10 Vacations Inspired by Oscar-Winning Movies
Great movies can transport you to another world. Filmgoers can escape to Middle Earth in the Lord of the Rings, experience the romance of wartime Morocco in Casablanca, or immerse themselves in the life of a Mafia family in The Godfather. But cinematic journeys don’t have to be restricted to the screen. Travelers can bring their favorite movies to life when they visit the places where famous films were filmed or set.
We’ve combed through the long list of Oscar-winning movies to put together these suggestions for 10 film-inspired vacations you can take.
Oscar audiences were shocked when it turned out Moonlight, Barry Jenkins’ universally acclaimed film about a young gay man growing up in a rough neighborhood in Miami in the 1980s, was the real Best Picture winner, not La La Land as originally announced. Moonlight shows a side of the Florida city that tourists rarely see and “makes great use of Miami’s vivid colors to build a dreamlike atmosphere,” Calvin Iverson, the PR manager for Travel Pirates, a site that helps people find the best travel deals, told The Cheat Sheet
To get a birds-eye view of the Miami skyline and palm trees, Iverson suggests hopping on the Metrorail, which makes a brief appearance in the film. Then, head to Virginia Key Beach, where several pivotal scenes in the movie were filmed. Finish your tour with a meal at Jimmy’s Eastside Diner in the Little River neighborhood, where the film’s third act is set.
2. La La Land
Destination: Los Angeles
Despite a Best Picture fake-out, La La Land still managed to take home six of the 14 awards for which it was nominated, including Best Director for Damien Chazelle and Best Actress for Emma Stone. Los Angeles is a character itself in this romantic ode to Hollywood’s golden age, and many key scenes were filmed at famous spots around the city.
Griffith Observatory is the site of one of the movie’s most memorable dance sequences. (Film buffs will also recognize the 1935 building from Rebel Without a Cause). But it’s not the only stop of your La La Land tour of Los Angeles.
“While you’re in the area, catch a great view of the city from ‘Cathy’s Corner,’ [pictured above] just off Mt. Hollywood Drive in Griffith Park, where Mia and Sebastian tap dance and sing ‘A Lovely Night,”’ Iverson said. “Then head over to Hermosa Beach for another two-for-one: stroll down Hermosa Pier, where Sebastian sings ‘City of Stars,’ and catch a jazz show at The Lighthouse Cafe, where Sebastian introduces Mia to his favorite music.”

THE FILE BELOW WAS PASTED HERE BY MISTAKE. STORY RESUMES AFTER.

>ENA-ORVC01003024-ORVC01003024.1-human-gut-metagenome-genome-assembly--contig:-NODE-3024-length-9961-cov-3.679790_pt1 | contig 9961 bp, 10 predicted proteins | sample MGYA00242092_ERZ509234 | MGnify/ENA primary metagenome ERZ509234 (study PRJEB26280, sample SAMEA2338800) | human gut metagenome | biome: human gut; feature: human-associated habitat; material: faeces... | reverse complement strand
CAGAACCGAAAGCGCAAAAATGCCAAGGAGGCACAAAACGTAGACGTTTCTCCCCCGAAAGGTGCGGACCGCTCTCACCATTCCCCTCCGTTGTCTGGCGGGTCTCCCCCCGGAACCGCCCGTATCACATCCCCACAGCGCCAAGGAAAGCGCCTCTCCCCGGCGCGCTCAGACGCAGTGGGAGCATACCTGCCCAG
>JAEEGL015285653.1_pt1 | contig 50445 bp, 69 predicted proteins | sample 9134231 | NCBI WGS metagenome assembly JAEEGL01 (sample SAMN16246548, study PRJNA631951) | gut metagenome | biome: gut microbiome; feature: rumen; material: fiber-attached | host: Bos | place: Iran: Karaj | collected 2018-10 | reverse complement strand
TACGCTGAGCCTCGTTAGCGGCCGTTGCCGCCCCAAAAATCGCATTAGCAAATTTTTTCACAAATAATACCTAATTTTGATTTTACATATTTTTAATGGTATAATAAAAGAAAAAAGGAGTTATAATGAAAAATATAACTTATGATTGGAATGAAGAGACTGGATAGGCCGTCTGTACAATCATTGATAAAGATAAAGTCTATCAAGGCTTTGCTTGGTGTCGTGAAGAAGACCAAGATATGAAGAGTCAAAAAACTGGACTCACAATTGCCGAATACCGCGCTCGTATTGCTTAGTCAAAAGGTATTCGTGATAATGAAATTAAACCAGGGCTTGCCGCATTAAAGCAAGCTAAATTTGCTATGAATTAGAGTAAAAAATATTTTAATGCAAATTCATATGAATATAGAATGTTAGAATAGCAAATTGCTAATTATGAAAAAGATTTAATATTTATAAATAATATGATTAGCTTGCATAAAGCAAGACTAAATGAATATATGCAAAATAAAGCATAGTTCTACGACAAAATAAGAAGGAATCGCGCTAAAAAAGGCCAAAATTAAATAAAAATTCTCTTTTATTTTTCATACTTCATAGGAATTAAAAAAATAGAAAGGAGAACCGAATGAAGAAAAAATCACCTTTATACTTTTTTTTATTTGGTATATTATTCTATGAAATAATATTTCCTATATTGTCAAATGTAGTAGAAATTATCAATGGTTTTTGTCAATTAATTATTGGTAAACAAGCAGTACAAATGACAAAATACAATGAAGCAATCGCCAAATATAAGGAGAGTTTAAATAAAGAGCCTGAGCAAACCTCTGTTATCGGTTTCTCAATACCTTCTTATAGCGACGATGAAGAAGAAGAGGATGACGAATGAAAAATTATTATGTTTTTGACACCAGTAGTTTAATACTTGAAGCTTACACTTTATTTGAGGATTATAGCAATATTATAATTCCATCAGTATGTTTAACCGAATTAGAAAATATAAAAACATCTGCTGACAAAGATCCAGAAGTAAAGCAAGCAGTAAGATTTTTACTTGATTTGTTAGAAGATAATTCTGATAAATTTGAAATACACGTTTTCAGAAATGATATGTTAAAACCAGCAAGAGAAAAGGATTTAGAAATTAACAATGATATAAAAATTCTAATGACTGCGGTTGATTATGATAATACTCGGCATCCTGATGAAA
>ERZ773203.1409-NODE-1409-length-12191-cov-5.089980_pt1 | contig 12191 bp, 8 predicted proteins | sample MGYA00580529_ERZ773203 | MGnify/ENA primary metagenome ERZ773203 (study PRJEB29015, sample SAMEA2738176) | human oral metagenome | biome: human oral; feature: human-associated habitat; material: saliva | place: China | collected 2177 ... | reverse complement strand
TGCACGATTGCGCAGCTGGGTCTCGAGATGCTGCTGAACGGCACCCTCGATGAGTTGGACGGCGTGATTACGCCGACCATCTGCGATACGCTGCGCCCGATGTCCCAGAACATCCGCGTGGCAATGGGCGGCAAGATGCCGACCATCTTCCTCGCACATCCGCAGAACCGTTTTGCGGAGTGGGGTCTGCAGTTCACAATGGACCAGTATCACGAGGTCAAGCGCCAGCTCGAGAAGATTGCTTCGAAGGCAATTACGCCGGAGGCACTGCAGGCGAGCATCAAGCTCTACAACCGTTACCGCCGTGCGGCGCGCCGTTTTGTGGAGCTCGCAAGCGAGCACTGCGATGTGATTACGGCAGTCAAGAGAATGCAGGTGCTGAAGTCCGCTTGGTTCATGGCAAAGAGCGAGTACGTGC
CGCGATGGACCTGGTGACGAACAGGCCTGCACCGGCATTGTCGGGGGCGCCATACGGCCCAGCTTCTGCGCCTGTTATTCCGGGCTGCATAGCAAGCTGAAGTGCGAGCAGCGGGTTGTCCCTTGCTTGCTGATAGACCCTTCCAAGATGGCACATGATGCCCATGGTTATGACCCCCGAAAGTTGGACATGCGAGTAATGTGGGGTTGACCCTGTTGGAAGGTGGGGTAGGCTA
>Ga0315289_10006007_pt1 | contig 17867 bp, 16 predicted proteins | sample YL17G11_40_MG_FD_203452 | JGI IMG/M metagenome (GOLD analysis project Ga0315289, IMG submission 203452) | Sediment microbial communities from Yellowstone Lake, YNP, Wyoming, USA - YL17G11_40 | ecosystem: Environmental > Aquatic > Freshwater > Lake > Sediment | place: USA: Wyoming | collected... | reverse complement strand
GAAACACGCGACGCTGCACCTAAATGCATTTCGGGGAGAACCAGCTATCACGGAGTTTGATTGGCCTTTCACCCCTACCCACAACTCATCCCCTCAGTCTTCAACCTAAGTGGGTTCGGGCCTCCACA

3. The Last Emperor
Destination: The Forbidden City
Bernardo Bertolucci’s The Last Emperor swept the Oscars in 1987, winning all nine awards for which it was nominated, including Best Picture and Best Director. The movie tells the story of Puyi, the last emperor of China, from his ascension to the throne as a small child to his death during China’s Cultural Revolution.
Bertolucci was the first Western director allowed to film in the Forbidden City, the home of China’s rulers for centuries and completely off-limits to most outsiders for most of its history. Today, Beijing’s Forbidden City is one of the world’s most-visited tourist attractions, and it’s a must-see for any first-time visitor to China. You’ll need at least a day to explore the entire sprawling complex, according to Lonely Planet, and might want to make multiple visits if you’re a real history buff.
4. Pirates of the Caribbean: Dead Man’s Chest
Yes, the second installment of the long-running Pirates of the Caribbean franchise is an Oscar-winning film. It took home the statuette for Best Visual Effects at the 79th Academy Awards and was nominated in three other categories.
Many scenes in the film were filmed on the Caribbean island of Dominica. The island is less developed than many of its neighbors, making it the perfect destination for someone who doesn’t want to spend their vacation cloistered in a resort. You can visit Hampstead Beach on the island’s north coast, where some scenes were shot, as well as the Indian River and Titou Gorge. The Guardian has a rundown of the island’s history and Pirates filming locations.
5. March of the Penguins
March of the Penguins won the 2005 Academy Award for Best Documentary Feature. The movie depicts the journey of a colony of emperor penguins from the ocean to their winter breeding ground and back again. The family-friendly flick was a huge hit upon its release and is the second-highest-grossing documentary of all time.
If you want to get a glimpse of emperor penguins in the wild, you’ll need to book a polar cruise or tour. Several companies offer tours, including Antarctic Logistics and Expeditions, which has two penguin-focused trips. The nine-day Emperors and Explorers tour flies you to the Gould Bay Emperor Penguin Colony and lets you march with the penguins yourself. You’ll camp on the ice and have plenty of opportunities for up-close bird watching. This once-in-a-lifetime trip costs $73,500 and the next departure is in November 2017.